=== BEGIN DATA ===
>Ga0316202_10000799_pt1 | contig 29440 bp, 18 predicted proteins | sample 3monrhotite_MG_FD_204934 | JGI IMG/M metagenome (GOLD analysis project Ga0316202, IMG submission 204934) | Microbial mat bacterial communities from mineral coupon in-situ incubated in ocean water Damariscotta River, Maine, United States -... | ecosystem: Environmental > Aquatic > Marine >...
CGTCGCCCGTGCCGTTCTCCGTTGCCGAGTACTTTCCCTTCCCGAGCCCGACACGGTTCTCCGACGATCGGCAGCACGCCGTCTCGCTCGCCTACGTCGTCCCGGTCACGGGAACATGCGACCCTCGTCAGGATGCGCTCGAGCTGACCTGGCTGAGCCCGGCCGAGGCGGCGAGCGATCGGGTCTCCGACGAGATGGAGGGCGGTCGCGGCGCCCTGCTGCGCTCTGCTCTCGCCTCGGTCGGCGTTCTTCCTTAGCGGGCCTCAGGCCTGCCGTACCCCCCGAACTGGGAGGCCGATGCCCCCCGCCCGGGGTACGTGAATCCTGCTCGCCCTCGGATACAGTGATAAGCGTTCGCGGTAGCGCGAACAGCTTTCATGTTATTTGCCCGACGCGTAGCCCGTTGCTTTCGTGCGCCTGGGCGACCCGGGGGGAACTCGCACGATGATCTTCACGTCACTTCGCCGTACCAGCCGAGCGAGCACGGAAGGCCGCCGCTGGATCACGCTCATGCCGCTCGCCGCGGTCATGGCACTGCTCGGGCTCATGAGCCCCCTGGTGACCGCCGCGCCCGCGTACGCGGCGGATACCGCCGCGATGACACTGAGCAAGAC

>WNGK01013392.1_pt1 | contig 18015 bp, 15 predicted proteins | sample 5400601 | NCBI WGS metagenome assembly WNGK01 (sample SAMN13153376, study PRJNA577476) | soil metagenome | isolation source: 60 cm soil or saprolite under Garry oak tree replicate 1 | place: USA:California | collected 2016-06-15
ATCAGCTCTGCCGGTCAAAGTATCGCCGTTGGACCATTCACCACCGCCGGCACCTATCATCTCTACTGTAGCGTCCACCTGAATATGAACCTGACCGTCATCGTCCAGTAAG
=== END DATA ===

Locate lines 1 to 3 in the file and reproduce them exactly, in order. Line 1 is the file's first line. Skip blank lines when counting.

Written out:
>Ga0316202_10000799_pt1 | contig 29440 bp, 18 predicted proteins | sample 3monrhotite_MG_FD_204934 | JGI IMG/M metagenome (GOLD analysis project Ga0316202, IMG submission 204934) | Microbial mat bacterial communities from mineral coupon in-situ incubated in ocean water Damariscotta River, Maine, United States -... | ecosystem: Environmental > Aquatic > Marine >...
CGTCGCCCGTGCCGTTCTCCGTTGCCGAGTACTTTCCCTTCCCGAGCCCGACACGGTTCTCCGACGATCGGCAGCACGCCGTCTCGCTCGCCTACGTCGTCCCGGTCACGGGAACATGCGACCCTCGTCAGGATGCGCTCGAGCTGACCTGGCTGAGCCCGGCCGAGGCGGCGAGCGATCGGGTCTCCGACGAGATGGAGGGCGGTCGCGGCGCCCTGCTGCGCTCTGCTCTCGCCTCGGTCGGCGTTCTTCCTTAGCGGGCCTCAGGCCTGCCGTACCCCCCGAACTGGGAGGCCGATGCCCCCCGCCCGGGGTACGTGAATCCTGCTCGCCCTCGGATACAGTGATAAGCGTTCGCGGTAGCGCGAACAGCTTTCATGTTATTTGCCCGACGCGTAGCCCGTTGCTTTCGTGCGCCTGGGCGACCCGGGGGGAACTCGCACGATGATCTTCACGTCACTTCGCCGTACCAGCCGAGCGAGCACGGAAGGCCGCCGCTGGATCACGCTCATGCCGCTCGCCGCGGTCATGGCACTGCTCGGGCTCATGAGCCCCCTGGTGACCGCCGCGCCCGCGTACGCGGCGGATACCGCCGCGATGACACTGAGCAAGAC

>WNGK01013392.1_pt1 | contig 18015 bp, 15 predicted proteins | sample 5400601 | NCBI WGS metagenome assembly WNGK01 (sample SAMN13153376, study PRJNA577476) | soil metagenome | isolation source: 60 cm soil or saprolite under Garry oak tree replicate 1 | place: USA:California | collected 2016-06-15